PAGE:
JJ: I agree. I don’t wish for anybody to go out of business, but I think there are far too many things in New York that really shouldn’t be here. I’ve been doing what I’ve been doing for more than 20 years, so three or four times I’ve been through things where it’s like, “Wow, it’s a tough time.” Ever since September 11, I’ve been quite conservative in what we’ve ordered. We’ve never really been supply-demand anyway. It’s not like when we’re making something, we make only six of them. But if we can sell 600, I make 400. We’ve always been like that—at least for the past seven or eight years. For every season, we put in a lot of work to try to create exciting stuff. So it’s not like in these difficult times we’re going to suddenly pull up our socks—we’ve always been busting our asses every single day to try to get it right.
GO: Was it like that in the beginning?
JJ: Not really. We opened in 1994—
GO: That was during an economic downturn, right?
JJ: Yeah, but we did good in that environment . . . It was really a different time. I had the Stüssy store right here on Prince Street, but Sean Stüssy, the designer, didn’t know whether he was going to do it for that long. He’d made a ton of money, and then I think he decided to retire. So I thought, Shit, I’d better be doing something else, too, because I don’t want to count on this. I’d always loved what went on in skateboarding. I’d never skated myself, but I loved the graphics—I really liked the rebelliousness of it. And a lot of kids who worked for me skated, but it seemed to me that there were no skate shops around. So I was like, “Okay, cool, maybe I’ll do a skate shop.” It cost me, like, $12,000 to open the store. Rent was two grand. It was like, “Hey, if we do five grand a week, then great!” We didn’t really do any business at first, but we did okay. I really liked all of the hard goods—the decks, the wheels, the trucks. But all of the clothing that the skate companies put out was crap. These companies had to sell to a wide range of people, and a lot of them were very young. When people think of skaters, they think of, like, the 12- or 13- or 14-year-old kid. But in New York, it was the 18-to-24-year-old hardcore kid who wasn’t wearing any skate stuff. They’d wear a hat or whatever, but they wouldn’t wear the clothing,because it would fit badly and was bad quality, and skaters want to look good and pick up girls. So we slowly started making our own stuff. It was a time when it was a lot easier to do that kind of thing. It was easier to make a sweatshirt in Brooklyn, or do these hats locally, because you could get nice things made fairly easily. And because we didn’t have to worry about appeasing a 14-year-old kid in a mall, we spent a lot of time trying to make the right stuff. We didn’t dumb it down—we only made things that we really liked. I feel like kids in New York appreciated that, and after a while we got a bit of a following in Japan and in Europe, and we’ve just kind of done it the same ever since. We’ve kept on that same mission of just being a small company, but really trying to make our product as good as anybody else’s and concentrating on what we can do well. That’s why I’ve appreciated you as a customer. A lot of people dismiss what we do. They think, Well, it’s skate, so it’s got to be, like, big baggy pants, cap backwards, big chain . . . They don’t understand that just because skating is the culture we’re working in, it doesn’t mean that we can’t make good things. Click HERE to continue reading…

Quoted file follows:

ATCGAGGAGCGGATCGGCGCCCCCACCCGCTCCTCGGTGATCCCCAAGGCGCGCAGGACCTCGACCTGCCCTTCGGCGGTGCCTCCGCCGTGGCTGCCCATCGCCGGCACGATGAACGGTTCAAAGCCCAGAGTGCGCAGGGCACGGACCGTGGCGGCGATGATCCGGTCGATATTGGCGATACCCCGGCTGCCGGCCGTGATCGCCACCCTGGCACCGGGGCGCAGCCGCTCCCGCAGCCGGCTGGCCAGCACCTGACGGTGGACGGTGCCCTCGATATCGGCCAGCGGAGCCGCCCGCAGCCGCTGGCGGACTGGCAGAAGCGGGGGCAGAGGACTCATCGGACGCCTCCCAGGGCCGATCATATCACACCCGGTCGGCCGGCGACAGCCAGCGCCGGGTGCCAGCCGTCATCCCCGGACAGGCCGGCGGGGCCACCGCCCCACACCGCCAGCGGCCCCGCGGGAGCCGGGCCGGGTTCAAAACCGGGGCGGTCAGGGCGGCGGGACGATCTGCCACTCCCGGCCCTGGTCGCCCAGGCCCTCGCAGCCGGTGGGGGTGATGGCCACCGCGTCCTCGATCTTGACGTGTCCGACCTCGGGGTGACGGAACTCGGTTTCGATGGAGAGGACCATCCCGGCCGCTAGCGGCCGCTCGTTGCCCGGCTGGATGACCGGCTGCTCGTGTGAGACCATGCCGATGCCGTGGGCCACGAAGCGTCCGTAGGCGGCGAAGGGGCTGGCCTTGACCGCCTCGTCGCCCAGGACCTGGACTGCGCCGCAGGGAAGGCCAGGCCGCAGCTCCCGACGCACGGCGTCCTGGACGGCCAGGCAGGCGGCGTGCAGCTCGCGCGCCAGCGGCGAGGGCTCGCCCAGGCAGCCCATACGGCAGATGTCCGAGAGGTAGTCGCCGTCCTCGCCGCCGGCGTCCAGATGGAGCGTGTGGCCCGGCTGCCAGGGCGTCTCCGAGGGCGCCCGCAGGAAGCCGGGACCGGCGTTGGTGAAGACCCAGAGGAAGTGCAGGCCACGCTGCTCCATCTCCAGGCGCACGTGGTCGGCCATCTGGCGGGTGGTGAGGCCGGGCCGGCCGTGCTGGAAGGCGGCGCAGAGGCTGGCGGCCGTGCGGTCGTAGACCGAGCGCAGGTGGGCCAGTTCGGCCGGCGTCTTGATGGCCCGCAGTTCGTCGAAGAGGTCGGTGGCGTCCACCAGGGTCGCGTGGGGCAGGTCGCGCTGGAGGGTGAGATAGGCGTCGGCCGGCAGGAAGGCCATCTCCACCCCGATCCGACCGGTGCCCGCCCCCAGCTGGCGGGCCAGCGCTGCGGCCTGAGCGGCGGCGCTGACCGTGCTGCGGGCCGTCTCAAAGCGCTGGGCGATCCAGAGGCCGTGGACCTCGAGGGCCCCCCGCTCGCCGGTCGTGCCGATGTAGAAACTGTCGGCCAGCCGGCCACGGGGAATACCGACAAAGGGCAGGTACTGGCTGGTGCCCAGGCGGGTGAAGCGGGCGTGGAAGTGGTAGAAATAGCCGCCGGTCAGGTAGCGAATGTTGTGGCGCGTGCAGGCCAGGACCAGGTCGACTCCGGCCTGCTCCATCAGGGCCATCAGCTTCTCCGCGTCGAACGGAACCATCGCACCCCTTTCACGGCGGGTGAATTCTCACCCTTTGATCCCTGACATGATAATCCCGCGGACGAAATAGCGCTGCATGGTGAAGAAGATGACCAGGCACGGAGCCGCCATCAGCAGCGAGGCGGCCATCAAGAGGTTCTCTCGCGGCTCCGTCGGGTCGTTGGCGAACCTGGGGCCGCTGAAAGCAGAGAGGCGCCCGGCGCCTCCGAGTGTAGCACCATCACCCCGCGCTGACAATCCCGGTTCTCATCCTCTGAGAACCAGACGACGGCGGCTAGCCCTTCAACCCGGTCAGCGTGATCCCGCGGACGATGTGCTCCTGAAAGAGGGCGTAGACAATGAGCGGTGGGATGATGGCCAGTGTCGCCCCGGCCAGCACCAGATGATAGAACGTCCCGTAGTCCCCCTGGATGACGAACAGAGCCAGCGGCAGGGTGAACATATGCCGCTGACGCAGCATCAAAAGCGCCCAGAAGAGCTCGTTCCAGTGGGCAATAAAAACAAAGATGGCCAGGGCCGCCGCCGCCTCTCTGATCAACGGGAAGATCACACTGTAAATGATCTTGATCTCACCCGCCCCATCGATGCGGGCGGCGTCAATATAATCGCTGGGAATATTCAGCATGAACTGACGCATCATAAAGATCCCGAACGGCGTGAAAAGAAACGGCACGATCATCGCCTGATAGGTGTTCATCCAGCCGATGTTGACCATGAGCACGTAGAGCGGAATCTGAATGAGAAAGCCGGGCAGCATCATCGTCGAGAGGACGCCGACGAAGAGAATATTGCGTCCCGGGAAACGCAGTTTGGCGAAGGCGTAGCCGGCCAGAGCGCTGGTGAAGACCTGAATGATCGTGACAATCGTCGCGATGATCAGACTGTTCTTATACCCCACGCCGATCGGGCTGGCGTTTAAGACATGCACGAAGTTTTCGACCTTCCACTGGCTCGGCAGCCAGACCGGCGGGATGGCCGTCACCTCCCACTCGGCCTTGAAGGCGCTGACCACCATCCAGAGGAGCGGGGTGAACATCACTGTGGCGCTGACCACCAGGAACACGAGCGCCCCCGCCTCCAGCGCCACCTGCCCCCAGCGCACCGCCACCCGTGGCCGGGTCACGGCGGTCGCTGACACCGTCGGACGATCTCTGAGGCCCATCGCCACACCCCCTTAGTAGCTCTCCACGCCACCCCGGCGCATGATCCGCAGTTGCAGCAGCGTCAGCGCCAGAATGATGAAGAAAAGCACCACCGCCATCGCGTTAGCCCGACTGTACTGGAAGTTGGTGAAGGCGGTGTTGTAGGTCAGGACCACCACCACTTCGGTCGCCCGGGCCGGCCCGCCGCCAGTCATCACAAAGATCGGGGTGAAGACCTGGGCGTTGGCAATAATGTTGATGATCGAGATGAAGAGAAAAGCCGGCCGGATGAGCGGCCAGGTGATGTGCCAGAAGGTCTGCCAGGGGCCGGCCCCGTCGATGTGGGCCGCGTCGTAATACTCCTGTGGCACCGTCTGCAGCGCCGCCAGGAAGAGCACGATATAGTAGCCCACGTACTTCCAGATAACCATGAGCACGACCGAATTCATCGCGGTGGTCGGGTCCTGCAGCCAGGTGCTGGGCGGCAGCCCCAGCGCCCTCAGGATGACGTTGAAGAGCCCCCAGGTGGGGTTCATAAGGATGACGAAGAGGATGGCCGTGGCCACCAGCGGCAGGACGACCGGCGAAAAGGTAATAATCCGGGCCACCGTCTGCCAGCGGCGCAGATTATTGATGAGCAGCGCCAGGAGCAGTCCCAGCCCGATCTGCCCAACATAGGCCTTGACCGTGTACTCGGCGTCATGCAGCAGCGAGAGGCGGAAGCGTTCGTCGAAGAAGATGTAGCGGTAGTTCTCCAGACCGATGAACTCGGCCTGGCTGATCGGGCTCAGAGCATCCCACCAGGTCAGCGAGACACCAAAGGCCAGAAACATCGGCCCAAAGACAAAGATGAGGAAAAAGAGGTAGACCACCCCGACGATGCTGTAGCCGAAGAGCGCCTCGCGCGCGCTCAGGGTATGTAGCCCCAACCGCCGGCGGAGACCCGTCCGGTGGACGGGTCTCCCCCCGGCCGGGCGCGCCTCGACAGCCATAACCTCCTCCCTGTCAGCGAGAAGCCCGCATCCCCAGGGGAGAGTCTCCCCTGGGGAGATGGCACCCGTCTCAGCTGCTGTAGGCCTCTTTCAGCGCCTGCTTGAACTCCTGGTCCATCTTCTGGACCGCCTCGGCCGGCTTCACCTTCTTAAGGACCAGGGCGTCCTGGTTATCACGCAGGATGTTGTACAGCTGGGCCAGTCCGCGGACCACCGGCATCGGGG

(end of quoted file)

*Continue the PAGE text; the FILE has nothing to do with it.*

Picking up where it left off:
We've said it many times before on ST: We don't do streetwear collabs here, but this one's bulletproof (and guaranteed to leave a nation of young sneakerhead zombies scratching their heads wondering who LOU REED is). Too bad the old man’s not still in his "Transformer" period...